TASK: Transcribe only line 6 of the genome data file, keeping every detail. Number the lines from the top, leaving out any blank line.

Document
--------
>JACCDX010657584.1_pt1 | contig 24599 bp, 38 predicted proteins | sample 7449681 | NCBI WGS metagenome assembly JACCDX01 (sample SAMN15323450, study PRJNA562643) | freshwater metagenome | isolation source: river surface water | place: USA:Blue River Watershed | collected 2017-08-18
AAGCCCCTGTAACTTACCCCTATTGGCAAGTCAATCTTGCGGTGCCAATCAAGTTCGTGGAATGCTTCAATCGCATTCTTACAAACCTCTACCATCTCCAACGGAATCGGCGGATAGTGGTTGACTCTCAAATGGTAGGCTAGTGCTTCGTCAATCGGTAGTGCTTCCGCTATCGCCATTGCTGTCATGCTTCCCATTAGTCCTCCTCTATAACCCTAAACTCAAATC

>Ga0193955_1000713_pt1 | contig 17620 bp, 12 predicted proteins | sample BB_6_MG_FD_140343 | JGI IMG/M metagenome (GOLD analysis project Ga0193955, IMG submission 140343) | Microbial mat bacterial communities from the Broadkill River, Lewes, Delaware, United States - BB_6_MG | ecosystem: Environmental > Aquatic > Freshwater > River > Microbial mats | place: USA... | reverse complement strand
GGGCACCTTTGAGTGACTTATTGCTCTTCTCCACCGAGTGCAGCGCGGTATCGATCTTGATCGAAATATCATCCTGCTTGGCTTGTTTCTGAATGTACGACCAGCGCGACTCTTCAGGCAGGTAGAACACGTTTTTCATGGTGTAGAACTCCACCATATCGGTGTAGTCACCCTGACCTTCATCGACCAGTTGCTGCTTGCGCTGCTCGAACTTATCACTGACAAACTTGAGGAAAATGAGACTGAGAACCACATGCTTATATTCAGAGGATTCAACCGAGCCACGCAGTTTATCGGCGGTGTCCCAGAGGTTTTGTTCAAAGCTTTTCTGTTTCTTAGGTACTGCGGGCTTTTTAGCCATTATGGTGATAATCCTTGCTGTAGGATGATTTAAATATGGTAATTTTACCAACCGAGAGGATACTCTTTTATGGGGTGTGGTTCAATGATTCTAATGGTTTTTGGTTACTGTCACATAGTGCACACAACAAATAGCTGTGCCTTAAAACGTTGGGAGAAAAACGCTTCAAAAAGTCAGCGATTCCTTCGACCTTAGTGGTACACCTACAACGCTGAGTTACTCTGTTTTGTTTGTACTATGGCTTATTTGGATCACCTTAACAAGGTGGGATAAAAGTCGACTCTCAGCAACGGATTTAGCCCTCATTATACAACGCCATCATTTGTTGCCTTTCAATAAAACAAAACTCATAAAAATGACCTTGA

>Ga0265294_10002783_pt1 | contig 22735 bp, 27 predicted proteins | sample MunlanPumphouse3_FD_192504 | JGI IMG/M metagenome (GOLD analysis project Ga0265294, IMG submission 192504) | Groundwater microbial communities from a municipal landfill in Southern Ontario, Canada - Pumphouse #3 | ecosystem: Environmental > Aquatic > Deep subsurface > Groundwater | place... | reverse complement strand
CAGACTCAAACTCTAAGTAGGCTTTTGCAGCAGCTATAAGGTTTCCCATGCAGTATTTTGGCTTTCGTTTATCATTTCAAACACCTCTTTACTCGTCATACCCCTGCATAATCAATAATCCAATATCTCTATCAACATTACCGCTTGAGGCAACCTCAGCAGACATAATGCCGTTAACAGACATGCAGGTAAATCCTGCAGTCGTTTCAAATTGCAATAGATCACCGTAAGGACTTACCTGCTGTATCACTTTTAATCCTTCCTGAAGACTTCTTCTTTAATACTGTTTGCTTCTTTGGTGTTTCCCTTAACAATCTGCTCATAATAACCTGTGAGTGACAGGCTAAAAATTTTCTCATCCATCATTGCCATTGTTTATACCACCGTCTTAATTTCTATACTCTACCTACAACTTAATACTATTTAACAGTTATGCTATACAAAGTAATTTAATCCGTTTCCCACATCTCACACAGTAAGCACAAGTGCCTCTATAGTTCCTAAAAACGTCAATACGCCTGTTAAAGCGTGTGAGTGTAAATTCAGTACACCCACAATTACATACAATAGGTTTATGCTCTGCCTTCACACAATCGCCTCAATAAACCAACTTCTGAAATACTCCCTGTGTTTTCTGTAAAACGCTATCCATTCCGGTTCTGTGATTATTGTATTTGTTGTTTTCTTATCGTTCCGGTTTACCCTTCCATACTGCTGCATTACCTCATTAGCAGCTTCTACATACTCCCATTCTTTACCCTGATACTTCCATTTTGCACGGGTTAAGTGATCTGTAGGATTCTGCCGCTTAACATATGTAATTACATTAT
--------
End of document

CAGACTCAAACTCTAAGTAGGCTTTTGCAGCAGCTATAAGGTTTCCCATGCAGTATTTTGGCTTTCGTTTATCATTTCAAACACCTCTTTACTCGTCATACCCCTGCATAATCAATAATCCAATATCTCTATCAACATTACCGCTTGAGGCAACCTCAGCAGACATAATGCCGTTAACAGACATGCAGGTAAATCCTGCAGTCGTTTCAAATTGCAATAGATCACCGTAAGGACTTACCTGCTGTATCACTTTTAATCCTTCCTGAAGACTTCTTCTTTAATACTGTTTGCTTCTTTGGTGTTTCCCTTAACAATCTGCTCATAATAACCTGTGAGTGACAGGCTAAAAATTTTCTCATCCATCATTGCCATTGTTTATACCACCGTCTTAATTTCTATACTCTACCTACAACTTAATACTATTTAACAGTTATGCTATACAAAGTAATTTAATCCGTTTCCCACATCTCACACAGTAAGCACAAGTGCCTCTATAGTTCCTAAAAACGTCAATACGCCTGTTAAAGCGTGTGAGTGTAAATTCAGTACACCCACAATTACATACAATAGGTTTATGCTCTGCCTTCACACAATCGCCTCAATAAACCAACTTCTGAAATACTCCCTGTGTTTTCTGTAAAACGCTATCCATTCCGGTTCTGTGATTATTGTATTTGTTGTTTTCTTATCGTTCCGGTTTACCCTTCCATACTGCTGCATTACCTCATTAGCAGCTTCTACATACTCCCATTCTTTACCCTGATACTTCCATTTTGCACGGGTTAAGTGATCTGTAGGATTCTGCCGCTTAACATATGTAATTACATTAT